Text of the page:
Exercise, exercise, exercise...
We hear this time and again: Excercise helps lower risk of breast cancer and risk of recurrence, for a variety of reasons ranging from hormone regulation to obesity. So here's the latest report on a study that bears out all these theories.
Young women should not delay surgery
A study found that young women who waited longer than six weeks to have breast cancer surgery had worse survival than young women who had surgery earlier. This was especially true of underinsured women and minority women. Read more about the study.
Angelina Jolie story sparks awareness
Actress Angelina Jolie's column in the New York Times about her decision to have a double mastectomy in light of her genetic status has put the spotlight on both genetic testing and prophylactic mastectomy. And, the Supreme Court recently heard the case of gene patenting, a controversial case that has broad implications.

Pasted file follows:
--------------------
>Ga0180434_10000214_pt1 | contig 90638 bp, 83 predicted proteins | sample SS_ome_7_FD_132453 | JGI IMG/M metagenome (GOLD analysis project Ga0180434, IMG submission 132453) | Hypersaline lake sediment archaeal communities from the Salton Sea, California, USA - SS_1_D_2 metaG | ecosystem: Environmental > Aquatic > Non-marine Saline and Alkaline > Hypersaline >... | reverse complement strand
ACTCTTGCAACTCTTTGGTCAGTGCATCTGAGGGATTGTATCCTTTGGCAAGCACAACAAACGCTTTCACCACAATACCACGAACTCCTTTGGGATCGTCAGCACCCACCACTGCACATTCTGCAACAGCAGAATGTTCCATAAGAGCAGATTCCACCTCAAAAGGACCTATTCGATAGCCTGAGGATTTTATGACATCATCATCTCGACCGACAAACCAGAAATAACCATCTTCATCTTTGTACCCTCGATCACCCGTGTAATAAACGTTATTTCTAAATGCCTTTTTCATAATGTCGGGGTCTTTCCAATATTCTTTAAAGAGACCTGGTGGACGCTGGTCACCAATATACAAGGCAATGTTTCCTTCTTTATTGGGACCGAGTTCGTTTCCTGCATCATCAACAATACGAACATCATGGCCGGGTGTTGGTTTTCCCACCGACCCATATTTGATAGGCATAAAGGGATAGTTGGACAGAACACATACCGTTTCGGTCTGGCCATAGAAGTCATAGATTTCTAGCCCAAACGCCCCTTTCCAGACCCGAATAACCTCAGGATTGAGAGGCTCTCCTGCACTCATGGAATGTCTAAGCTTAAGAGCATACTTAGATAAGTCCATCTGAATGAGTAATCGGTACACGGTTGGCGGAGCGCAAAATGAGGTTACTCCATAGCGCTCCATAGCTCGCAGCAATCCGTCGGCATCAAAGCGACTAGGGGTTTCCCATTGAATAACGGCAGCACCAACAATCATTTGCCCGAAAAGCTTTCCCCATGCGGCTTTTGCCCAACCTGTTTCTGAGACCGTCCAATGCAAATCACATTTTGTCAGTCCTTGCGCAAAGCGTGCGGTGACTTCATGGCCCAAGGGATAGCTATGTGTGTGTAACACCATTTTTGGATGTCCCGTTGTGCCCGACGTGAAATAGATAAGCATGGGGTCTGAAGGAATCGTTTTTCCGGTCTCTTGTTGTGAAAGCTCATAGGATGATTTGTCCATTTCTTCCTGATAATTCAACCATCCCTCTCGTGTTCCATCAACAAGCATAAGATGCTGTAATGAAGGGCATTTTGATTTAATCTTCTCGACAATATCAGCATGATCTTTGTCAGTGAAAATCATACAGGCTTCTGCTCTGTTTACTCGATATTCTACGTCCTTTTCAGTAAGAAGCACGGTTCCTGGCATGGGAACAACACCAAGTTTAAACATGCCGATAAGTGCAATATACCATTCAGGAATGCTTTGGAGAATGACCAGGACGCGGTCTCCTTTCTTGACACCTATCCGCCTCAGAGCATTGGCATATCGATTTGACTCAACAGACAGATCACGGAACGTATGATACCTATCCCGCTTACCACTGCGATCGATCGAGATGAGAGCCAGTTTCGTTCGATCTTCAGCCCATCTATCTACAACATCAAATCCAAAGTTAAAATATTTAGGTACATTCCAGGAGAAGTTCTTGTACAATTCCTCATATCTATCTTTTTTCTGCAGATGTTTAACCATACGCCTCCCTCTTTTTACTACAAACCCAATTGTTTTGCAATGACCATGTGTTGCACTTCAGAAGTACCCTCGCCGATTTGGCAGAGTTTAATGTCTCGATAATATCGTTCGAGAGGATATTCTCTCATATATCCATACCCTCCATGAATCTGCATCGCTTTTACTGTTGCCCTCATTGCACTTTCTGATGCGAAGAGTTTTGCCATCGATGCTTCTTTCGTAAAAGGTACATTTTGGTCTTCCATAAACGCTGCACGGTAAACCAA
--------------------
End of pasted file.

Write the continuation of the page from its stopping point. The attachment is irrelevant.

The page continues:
Need to catch up on this news? Check out these links to more info:
- Read Angelina Jolie's column.
- Read a follow-up article with comments from doctors and researchers.
- Read a doctor's response in a CNN Opinion piece about the rarity of the breast cancer genes.
- Web MD offers feedback and links to research websites.
- Some experts recommend tamoxifen or raloxifine for women at high risk, even if they have no evidence of breast cancer.
- Read the National Cancer Institute's fact sheet on risk and genetic testing.
- Myriad Genetics owns the patent to test genes, and it developed the testing for BRCA1 and BRCA2.
- Read about the arguments before the Supreme Court on the Myriad patent. The Supreme Court is expected to issue its ruling on the Myriad Genetics case before its term ends in June.